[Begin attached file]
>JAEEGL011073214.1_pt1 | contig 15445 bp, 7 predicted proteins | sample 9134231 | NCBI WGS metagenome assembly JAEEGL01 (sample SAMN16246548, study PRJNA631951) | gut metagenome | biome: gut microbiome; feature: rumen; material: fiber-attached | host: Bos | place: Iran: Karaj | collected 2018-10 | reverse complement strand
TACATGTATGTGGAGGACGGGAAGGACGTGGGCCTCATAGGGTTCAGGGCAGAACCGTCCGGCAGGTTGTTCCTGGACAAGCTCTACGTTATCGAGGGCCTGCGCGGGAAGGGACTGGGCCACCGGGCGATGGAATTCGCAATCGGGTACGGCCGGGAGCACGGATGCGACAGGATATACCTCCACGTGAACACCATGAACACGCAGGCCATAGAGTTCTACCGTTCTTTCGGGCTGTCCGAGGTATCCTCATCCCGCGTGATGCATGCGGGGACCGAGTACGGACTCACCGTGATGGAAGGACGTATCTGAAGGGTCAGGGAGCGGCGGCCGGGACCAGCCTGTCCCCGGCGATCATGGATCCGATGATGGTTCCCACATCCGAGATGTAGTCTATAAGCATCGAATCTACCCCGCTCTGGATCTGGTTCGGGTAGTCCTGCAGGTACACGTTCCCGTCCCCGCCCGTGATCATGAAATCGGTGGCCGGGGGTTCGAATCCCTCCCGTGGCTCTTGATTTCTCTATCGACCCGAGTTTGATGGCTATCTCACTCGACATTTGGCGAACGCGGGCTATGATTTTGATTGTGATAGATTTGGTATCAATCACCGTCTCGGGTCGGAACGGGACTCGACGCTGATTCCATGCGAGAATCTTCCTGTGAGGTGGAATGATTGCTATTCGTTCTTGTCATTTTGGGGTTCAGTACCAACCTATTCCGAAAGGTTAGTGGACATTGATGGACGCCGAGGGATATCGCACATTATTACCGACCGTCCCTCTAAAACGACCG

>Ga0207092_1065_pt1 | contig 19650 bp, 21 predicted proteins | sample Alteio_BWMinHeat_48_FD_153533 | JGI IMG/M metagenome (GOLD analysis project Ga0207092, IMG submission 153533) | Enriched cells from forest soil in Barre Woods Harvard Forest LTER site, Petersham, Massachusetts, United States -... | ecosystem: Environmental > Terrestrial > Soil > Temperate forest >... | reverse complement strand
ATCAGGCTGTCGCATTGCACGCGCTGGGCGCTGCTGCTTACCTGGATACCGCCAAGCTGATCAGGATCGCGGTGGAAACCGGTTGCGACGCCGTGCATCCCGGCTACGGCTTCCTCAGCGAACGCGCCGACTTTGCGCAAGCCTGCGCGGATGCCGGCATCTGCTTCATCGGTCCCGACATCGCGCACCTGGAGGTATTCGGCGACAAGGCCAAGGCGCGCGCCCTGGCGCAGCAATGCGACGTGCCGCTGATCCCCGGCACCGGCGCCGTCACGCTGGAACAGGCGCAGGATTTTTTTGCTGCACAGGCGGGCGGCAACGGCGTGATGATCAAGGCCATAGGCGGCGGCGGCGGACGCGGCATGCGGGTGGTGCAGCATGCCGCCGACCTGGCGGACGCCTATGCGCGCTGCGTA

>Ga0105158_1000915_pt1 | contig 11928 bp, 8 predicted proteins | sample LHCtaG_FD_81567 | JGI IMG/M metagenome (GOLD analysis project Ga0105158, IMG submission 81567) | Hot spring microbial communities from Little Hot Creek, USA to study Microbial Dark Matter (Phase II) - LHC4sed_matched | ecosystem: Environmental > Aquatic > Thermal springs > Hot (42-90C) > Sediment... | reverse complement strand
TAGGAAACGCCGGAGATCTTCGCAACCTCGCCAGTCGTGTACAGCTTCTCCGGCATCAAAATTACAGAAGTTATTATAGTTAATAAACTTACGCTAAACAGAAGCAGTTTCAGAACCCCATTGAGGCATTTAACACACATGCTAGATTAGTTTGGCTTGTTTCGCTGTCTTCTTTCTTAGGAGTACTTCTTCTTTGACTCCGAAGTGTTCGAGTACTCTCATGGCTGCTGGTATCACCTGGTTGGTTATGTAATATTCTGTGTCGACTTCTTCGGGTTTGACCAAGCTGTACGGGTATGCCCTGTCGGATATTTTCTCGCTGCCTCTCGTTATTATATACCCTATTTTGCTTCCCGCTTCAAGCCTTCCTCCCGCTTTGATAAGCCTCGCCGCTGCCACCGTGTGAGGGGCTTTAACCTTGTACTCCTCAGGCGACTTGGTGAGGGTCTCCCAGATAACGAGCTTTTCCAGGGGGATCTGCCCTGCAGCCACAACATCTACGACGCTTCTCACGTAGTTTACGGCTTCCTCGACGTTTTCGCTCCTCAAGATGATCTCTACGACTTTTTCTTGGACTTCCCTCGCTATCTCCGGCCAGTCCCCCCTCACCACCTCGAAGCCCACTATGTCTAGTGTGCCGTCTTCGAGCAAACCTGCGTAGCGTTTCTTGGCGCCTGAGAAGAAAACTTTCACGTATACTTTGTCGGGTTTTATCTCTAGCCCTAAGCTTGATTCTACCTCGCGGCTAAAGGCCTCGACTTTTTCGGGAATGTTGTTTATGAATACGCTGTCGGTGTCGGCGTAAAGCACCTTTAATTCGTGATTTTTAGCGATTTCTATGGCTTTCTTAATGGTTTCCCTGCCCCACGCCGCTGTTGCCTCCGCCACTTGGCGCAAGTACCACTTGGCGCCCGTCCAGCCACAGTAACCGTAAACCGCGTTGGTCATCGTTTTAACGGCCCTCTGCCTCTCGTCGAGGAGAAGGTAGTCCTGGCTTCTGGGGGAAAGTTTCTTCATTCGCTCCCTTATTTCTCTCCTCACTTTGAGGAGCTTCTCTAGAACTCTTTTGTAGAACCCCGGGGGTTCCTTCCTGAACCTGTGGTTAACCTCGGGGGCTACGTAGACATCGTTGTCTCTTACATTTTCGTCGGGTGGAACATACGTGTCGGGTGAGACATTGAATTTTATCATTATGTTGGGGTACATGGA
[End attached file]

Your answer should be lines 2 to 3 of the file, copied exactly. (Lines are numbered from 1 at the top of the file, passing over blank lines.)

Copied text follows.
TACATGTATGTGGAGGACGGGAAGGACGTGGGCCTCATAGGGTTCAGGGCAGAACCGTCCGGCAGGTTGTTCCTGGACAAGCTCTACGTTATCGAGGGCCTGCGCGGGAAGGGACTGGGCCACCGGGCGATGGAATTCGCAATCGGGTACGGCCGGGAGCACGGATGCGACAGGATATACCTCCACGTGAACACCATGAACACGCAGGCCATAGAGTTCTACCGTTCTTTCGGGCTGTCCGAGGTATCCTCATCCCGCGTGATGCATGCGGGGACCGAGTACGGACTCACCGTGATGGAAGGACGTATCTGAAGGGTCAGGGAGCGGCGGCCGGGACCAGCCTGTCCCCGGCGATCATGGATCCGATGATGGTTCCCACATCCGAGATGTAGTCTATAAGCATCGAATCTACCCCGCTCTGGATCTGGTTCGGGTAGTCCTGCAGGTACACGTTCCCGTCCCCGCCCGTGATCATGAAATCGGTGGCCGGGGGTTCGAATCCCTCCCGTGGCTCTTGATTTCTCTATCGACCCGAGTTTGATGGCTATCTCACTCGACATTTGGCGAACGCGGGCTATGATTTTGATTGTGATAGATTTGGTATCAATCACCGTCTCGGGTCGGAACGGGACTCGACGCTGATTCCATGCGAGAATCTTCCTGTGAGGTGGAATGATTGCTATTCGTTCTTGTCATTTTGGGGTTCAGTACCAACCTATTCCGAAAGGTTAGTGGACATTGATGGACGCCGAGGGATATCGCACATTATTACCGACCGTCCCTCTAAAACGACCG

>Ga0207092_1065_pt1 | contig 19650 bp, 21 predicted proteins | sample Alteio_BWMinHeat_48_FD_153533 | JGI IMG/M metagenome (GOLD analysis project Ga0207092, IMG submission 153533) | Enriched cells from forest soil in Barre Woods Harvard Forest LTER site, Petersham, Massachusetts, United States -... | ecosystem: Environmental > Terrestrial > Soil > Temperate forest >... | reverse complement strand